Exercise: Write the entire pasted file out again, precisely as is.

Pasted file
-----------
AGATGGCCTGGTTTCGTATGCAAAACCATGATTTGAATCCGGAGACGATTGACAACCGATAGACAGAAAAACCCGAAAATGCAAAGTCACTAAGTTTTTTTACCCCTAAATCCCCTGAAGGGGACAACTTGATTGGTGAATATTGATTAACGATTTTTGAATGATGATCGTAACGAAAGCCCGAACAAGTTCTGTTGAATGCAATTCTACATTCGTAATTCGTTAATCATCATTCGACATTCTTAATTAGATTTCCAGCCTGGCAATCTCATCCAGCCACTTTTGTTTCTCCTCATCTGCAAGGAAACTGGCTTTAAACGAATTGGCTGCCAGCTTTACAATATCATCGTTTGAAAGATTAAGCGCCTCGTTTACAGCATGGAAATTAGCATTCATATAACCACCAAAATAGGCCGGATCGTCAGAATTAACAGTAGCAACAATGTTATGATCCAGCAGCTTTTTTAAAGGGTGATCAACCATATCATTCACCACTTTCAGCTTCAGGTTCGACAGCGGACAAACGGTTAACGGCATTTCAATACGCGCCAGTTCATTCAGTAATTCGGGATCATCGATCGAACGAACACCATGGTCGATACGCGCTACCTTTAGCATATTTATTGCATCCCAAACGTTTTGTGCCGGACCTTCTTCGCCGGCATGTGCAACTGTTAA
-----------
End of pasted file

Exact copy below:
AGATGGCCTGGTTTCGTATGCAAAACCATGATTTGAATCCGGAGACGATTGACAACCGATAGACAGAAAAACCCGAAAATGCAAAGTCACTAAGTTTTTTTACCCCTAAATCCCCTGAAGGGGACAACTTGATTGGTGAATATTGATTAACGATTTTTGAATGATGATCGTAACGAAAGCCCGAACAAGTTCTGTTGAATGCAATTCTACATTCGTAATTCGTTAATCATCATTCGACATTCTTAATTAGATTTCCAGCCTGGCAATCTCATCCAGCCACTTTTGTTTCTCCTCATCTGCAAGGAAACTGGCTTTAAACGAATTGGCTGCCAGCTTTACAATATCATCGTTTGAAAGATTAAGCGCCTCGTTTACAGCATGGAAATTAGCATTCATATAACCACCAAAATAGGCCGGATCGTCAGAATTAACAGTAGCAACAATGTTATGATCCAGCAGCTTTTTTAAAGGGTGATCAACCATATCATTCACCACTTTCAGCTTCAGGTTCGACAGCGGACAAACGGTTAACGGCATTTCAATACGCGCCAGTTCATTCAGTAATTCGGGATCATCGATCGAACGAACACCATGGTCGATACGCGCTACCTTTAGCATATTTATTGCATCCCAAACGTTTTGTGCCGGACCTTCTTCGCCGGCATGTGCAACTGTTAA